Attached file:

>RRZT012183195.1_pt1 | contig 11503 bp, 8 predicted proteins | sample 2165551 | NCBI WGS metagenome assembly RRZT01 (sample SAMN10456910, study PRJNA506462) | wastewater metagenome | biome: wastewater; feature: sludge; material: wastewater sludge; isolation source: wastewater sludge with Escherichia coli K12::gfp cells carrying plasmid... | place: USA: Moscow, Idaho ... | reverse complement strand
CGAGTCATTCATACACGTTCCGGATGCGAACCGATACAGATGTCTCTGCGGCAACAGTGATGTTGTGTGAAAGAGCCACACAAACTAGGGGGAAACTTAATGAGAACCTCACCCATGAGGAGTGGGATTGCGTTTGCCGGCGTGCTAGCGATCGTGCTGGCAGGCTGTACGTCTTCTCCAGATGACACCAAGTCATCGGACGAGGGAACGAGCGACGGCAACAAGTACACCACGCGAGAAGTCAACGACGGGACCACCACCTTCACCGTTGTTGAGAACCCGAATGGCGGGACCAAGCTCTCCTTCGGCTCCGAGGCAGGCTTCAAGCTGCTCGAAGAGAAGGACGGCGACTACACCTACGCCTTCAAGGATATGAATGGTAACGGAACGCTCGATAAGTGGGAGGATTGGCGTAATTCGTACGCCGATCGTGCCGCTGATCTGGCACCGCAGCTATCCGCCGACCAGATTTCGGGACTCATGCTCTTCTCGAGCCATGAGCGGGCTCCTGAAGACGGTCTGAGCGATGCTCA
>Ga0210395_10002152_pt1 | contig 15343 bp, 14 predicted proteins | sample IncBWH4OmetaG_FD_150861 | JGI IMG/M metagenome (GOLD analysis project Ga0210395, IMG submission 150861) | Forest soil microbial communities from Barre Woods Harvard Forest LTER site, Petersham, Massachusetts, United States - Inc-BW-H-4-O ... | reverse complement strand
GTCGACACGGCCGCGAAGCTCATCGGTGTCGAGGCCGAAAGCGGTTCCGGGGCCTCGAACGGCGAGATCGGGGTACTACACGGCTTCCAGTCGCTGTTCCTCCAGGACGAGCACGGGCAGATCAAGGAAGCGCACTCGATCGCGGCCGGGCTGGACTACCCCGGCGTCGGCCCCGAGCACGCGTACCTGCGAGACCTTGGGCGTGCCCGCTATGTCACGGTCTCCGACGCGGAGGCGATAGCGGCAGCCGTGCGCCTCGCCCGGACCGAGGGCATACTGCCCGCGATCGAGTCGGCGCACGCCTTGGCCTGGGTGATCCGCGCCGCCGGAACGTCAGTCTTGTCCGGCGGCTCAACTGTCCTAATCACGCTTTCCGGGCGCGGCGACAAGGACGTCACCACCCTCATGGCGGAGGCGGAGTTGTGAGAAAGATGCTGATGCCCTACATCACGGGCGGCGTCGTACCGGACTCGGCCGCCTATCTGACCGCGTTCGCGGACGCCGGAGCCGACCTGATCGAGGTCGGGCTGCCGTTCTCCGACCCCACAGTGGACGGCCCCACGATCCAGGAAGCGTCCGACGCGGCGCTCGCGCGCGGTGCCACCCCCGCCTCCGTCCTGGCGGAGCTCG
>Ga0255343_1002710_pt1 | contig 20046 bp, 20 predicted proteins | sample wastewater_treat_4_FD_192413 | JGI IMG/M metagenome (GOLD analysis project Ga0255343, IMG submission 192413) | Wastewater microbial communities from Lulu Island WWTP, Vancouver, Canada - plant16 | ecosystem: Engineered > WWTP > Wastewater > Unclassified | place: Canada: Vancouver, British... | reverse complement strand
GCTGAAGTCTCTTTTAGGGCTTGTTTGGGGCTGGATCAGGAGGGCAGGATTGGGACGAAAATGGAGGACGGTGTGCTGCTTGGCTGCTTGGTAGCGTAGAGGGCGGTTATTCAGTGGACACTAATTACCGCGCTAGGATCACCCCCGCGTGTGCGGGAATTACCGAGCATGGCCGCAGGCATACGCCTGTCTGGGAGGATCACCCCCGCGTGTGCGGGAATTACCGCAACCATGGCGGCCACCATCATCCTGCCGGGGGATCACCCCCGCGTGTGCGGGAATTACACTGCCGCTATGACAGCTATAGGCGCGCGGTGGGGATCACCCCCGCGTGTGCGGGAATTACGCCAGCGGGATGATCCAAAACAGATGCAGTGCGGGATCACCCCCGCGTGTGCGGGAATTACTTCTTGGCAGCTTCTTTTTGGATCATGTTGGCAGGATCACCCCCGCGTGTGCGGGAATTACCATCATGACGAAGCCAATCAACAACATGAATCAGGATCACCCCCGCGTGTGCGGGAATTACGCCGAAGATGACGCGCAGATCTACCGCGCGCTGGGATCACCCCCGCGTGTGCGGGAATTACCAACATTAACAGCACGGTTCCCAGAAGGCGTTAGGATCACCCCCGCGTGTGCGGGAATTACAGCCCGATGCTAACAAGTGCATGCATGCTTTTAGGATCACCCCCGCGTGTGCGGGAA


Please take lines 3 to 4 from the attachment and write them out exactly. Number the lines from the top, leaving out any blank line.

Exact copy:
>Ga0210395_10002152_pt1 | contig 15343 bp, 14 predicted proteins | sample IncBWH4OmetaG_FD_150861 | JGI IMG/M metagenome (GOLD analysis project Ga0210395, IMG submission 150861) | Forest soil microbial communities from Barre Woods Harvard Forest LTER site, Petersham, Massachusetts, United States - Inc-BW-H-4-O ... | reverse complement strand
GTCGACACGGCCGCGAAGCTCATCGGTGTCGAGGCCGAAAGCGGTTCCGGGGCCTCGAACGGCGAGATCGGGGTACTACACGGCTTCCAGTCGCTGTTCCTCCAGGACGAGCACGGGCAGATCAAGGAAGCGCACTCGATCGCGGCCGGGCTGGACTACCCCGGCGTCGGCCCCGAGCACGCGTACCTGCGAGACCTTGGGCGTGCCCGCTATGTCACGGTCTCCGACGCGGAGGCGATAGCGGCAGCCGTGCGCCTCGCCCGGACCGAGGGCATACTGCCCGCGATCGAGTCGGCGCACGCCTTGGCCTGGGTGATCCGCGCCGCCGGAACGTCAGTCTTGTCCGGCGGCTCAACTGTCCTAATCACGCTTTCCGGGCGCGGCGACAAGGACGTCACCACCCTCATGGCGGAGGCGGAGTTGTGAGAAAGATGCTGATGCCCTACATCACGGGCGGCGTCGTACCGGACTCGGCCGCCTATCTGACCGCGTTCGCGGACGCCGGAGCCGACCTGATCGAGGTCGGGCTGCCGTTCTCCGACCCCACAGTGGACGGCCCCACGATCCAGGAAGCGTCCGACGCGGCGCTCGCGCGCGGTGCCACCCCCGCCTCCGTCCTGGCGGAGCTCG